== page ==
The 180: Fostering diversity in the hospitality industry
By Daiki Tsunoda ’20
In the past, individuals who have held managerial positions within the hospitality industry have been predominantly homogeneous. In more recent years, we’ve seen the industry become more diverse. People with diverse backgrounds are now aiming for, and taking on, leadership positions—previously, management roles were not even considered a possibility for some.
The Hotel School’s Engagement and Inclusion (E&I) Programs seek to help influence and change the industry’s status quo through recruitment, retention, and graduation of a diverse student population. Such efforts not only help individuals with diverse backgrounds find success in the industry, but it also helps the undergraduate class as a whole by introducing diversity inside and outside the classroom in many forms.
While there are many E&I initiatives, one of the biggest programs the office overlooks and advises is the National Society of Minorities in Hospitality (NSMH). First founded in 1989 by four Hotelies, NSMH is a national, non-profit professional organization that is run by students.
NSMH aims to educate and support its members throughout their undergraduate years and during the recruitment process. Advocating for the presence of such a society encourages students to be proud of their diverse backgrounds and openly talk about issues regarding diversity in the hospitality industry.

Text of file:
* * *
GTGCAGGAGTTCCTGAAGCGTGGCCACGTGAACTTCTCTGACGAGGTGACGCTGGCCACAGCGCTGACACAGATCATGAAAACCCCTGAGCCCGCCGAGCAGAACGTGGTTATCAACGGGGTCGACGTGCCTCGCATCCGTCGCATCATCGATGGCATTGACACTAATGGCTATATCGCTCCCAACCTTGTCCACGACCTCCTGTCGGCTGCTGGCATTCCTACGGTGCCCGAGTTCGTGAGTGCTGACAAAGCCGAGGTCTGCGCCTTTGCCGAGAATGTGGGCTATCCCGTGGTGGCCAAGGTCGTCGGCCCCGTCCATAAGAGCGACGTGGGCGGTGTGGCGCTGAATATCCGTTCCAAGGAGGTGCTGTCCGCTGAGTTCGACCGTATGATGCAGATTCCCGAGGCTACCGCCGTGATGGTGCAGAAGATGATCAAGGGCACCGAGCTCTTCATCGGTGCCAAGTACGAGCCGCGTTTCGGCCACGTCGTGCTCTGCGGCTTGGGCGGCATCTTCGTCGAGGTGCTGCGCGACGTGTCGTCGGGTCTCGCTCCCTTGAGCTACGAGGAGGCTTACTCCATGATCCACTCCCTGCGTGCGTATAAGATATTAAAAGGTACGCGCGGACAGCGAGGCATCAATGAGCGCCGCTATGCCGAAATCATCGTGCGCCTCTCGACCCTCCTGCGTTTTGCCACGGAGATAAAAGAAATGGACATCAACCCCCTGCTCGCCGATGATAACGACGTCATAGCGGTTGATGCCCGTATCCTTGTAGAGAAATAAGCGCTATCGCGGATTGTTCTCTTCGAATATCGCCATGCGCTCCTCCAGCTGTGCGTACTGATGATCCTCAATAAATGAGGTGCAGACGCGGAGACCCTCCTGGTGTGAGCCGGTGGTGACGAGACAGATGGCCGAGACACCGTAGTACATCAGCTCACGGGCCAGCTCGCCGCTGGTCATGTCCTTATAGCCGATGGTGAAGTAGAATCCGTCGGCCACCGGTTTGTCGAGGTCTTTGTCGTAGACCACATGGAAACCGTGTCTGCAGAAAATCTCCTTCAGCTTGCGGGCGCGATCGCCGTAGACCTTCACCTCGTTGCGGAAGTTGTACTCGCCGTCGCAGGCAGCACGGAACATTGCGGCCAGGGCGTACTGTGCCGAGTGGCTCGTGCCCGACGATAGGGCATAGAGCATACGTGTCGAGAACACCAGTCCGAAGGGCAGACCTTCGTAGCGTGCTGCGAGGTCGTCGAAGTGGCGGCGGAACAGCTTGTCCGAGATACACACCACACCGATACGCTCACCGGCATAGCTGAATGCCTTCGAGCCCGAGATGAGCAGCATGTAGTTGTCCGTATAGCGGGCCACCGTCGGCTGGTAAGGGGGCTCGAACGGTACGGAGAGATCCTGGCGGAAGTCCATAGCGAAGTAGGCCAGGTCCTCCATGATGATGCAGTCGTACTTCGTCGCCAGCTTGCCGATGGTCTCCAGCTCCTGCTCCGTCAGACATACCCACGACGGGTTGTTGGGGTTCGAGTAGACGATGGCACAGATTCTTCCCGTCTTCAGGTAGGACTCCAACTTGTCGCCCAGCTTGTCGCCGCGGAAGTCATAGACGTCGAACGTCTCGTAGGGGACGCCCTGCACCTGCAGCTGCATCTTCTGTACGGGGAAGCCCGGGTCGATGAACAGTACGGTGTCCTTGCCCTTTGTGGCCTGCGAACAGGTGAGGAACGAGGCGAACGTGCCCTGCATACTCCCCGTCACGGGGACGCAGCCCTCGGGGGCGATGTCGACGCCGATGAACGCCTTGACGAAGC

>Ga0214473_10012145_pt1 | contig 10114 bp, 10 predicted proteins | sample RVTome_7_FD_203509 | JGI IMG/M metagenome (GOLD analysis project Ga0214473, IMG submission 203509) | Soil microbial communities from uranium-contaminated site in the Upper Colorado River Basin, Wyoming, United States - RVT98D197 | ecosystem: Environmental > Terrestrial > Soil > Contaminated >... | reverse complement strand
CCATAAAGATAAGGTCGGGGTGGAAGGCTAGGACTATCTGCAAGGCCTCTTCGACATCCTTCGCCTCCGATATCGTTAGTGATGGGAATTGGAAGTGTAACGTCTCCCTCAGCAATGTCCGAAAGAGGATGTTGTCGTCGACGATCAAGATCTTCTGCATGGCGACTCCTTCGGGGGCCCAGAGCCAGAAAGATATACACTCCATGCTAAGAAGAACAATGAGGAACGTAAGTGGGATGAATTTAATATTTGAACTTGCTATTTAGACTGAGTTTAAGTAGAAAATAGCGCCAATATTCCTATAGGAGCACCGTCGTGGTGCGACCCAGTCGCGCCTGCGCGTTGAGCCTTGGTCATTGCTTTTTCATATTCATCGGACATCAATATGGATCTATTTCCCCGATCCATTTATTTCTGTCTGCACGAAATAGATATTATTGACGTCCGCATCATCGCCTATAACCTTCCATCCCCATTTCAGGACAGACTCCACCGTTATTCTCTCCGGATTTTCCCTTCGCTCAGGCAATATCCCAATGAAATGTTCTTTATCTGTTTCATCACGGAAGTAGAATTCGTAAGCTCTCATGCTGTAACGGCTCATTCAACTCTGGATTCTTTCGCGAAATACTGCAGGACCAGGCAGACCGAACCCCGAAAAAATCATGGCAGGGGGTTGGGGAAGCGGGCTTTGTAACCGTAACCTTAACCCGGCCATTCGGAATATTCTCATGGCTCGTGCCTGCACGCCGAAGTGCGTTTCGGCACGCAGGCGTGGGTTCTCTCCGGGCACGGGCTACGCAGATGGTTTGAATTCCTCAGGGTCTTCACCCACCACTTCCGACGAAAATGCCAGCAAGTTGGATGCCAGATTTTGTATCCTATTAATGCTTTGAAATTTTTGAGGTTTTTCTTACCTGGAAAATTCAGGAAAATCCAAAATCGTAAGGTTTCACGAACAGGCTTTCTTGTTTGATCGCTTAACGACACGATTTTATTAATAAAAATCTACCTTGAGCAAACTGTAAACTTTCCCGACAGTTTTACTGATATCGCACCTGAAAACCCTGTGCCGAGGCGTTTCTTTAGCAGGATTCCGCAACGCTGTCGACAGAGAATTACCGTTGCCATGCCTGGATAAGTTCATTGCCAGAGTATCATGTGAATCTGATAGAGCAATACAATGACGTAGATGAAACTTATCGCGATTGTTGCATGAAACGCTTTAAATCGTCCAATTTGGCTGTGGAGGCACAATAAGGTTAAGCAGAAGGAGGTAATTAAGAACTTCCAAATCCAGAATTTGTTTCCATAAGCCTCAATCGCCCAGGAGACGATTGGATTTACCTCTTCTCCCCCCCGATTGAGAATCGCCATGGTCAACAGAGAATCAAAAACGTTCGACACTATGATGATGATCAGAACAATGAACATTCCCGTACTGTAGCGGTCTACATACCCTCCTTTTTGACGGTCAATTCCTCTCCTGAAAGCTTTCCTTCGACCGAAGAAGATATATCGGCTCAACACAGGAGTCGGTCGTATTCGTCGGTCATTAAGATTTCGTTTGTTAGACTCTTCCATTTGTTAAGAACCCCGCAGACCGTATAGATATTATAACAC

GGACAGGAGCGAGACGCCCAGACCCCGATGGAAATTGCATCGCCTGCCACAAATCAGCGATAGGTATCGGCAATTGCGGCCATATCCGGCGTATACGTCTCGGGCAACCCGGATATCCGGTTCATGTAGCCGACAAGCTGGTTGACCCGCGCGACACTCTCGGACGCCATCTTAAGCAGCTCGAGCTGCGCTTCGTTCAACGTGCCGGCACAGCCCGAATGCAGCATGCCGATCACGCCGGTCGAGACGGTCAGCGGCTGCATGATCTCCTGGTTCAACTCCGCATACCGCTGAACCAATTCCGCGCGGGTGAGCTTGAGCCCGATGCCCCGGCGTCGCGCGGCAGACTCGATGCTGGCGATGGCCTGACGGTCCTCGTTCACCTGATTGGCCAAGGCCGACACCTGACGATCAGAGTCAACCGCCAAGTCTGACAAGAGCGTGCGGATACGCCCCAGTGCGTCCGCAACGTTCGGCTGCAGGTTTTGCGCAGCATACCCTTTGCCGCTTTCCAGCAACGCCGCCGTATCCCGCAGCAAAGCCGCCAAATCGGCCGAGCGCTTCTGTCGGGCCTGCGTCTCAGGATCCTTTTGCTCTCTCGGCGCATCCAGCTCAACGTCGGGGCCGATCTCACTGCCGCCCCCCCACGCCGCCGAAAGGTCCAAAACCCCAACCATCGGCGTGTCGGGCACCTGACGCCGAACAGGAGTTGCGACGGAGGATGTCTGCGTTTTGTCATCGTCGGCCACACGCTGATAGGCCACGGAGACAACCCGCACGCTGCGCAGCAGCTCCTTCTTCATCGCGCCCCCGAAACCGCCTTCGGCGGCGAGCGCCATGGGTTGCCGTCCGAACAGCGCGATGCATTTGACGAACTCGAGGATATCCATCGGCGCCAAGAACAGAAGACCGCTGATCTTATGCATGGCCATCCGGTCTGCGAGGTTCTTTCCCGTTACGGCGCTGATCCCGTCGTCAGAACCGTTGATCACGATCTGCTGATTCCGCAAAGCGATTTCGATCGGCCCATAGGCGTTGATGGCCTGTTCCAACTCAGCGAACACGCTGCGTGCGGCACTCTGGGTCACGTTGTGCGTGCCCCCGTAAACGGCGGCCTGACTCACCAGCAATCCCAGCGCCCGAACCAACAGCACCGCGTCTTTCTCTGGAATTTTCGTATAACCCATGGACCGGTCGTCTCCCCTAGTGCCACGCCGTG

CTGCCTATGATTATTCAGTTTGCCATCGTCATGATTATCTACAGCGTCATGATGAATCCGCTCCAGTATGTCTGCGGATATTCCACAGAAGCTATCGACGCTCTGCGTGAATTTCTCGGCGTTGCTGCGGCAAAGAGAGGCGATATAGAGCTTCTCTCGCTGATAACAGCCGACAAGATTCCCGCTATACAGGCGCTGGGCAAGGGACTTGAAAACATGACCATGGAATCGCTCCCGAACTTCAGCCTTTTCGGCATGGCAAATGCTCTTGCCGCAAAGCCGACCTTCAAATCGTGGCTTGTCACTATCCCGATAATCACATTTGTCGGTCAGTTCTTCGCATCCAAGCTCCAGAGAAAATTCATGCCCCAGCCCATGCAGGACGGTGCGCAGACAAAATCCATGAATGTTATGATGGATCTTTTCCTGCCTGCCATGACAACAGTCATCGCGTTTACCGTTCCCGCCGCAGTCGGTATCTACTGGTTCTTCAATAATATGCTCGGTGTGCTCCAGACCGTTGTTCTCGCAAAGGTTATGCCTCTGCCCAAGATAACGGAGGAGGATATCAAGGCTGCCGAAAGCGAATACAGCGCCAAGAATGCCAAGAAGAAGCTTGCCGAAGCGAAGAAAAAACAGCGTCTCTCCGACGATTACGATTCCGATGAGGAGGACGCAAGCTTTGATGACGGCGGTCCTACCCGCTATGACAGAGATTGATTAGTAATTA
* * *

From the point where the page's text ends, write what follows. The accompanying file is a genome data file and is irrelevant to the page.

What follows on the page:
Although most E&I programs are for undergraduate students, the Hotel School emphasizes the importance of diversity and inclusion among its entire community. For instance, while not directly affiliated with E&I, the Hotel School offers an executive education course on diversity within the Professional Development Program. Targeted toward individuals who want to learn about managing and including diversity in their company, the course teaches executives how stereotypes lead to inefficient performance and how to become an inclusive leader.
While some may underestimate the importance of an inclusive community, such an environment is beneficial because it enables students to become inclusive and effective leaders by the time they enter the workforce. The Hotel School’s E&I Programs help students obtain a wider perspective on issues.
While E&I programming has benefitted students greatly, there is more work to be done—the student body can still benefit from more diversity among their peers. In the coming years, Hotelies should strive to advocate for diversity and inclusion in the hospitality industry.
About Daiki Tsunoda ’20
Daiki Tsunoda, a native of Tokyo, Japan, is a copy writer for The 180. He was introduced to the publication through one of the board members and was intrigued about the idea of reviving a yearbook, which used to be one of the many traditions in the Hotel School. With the successful launch of the first issue, Daiki is looking forward to further expanding this new tradition.
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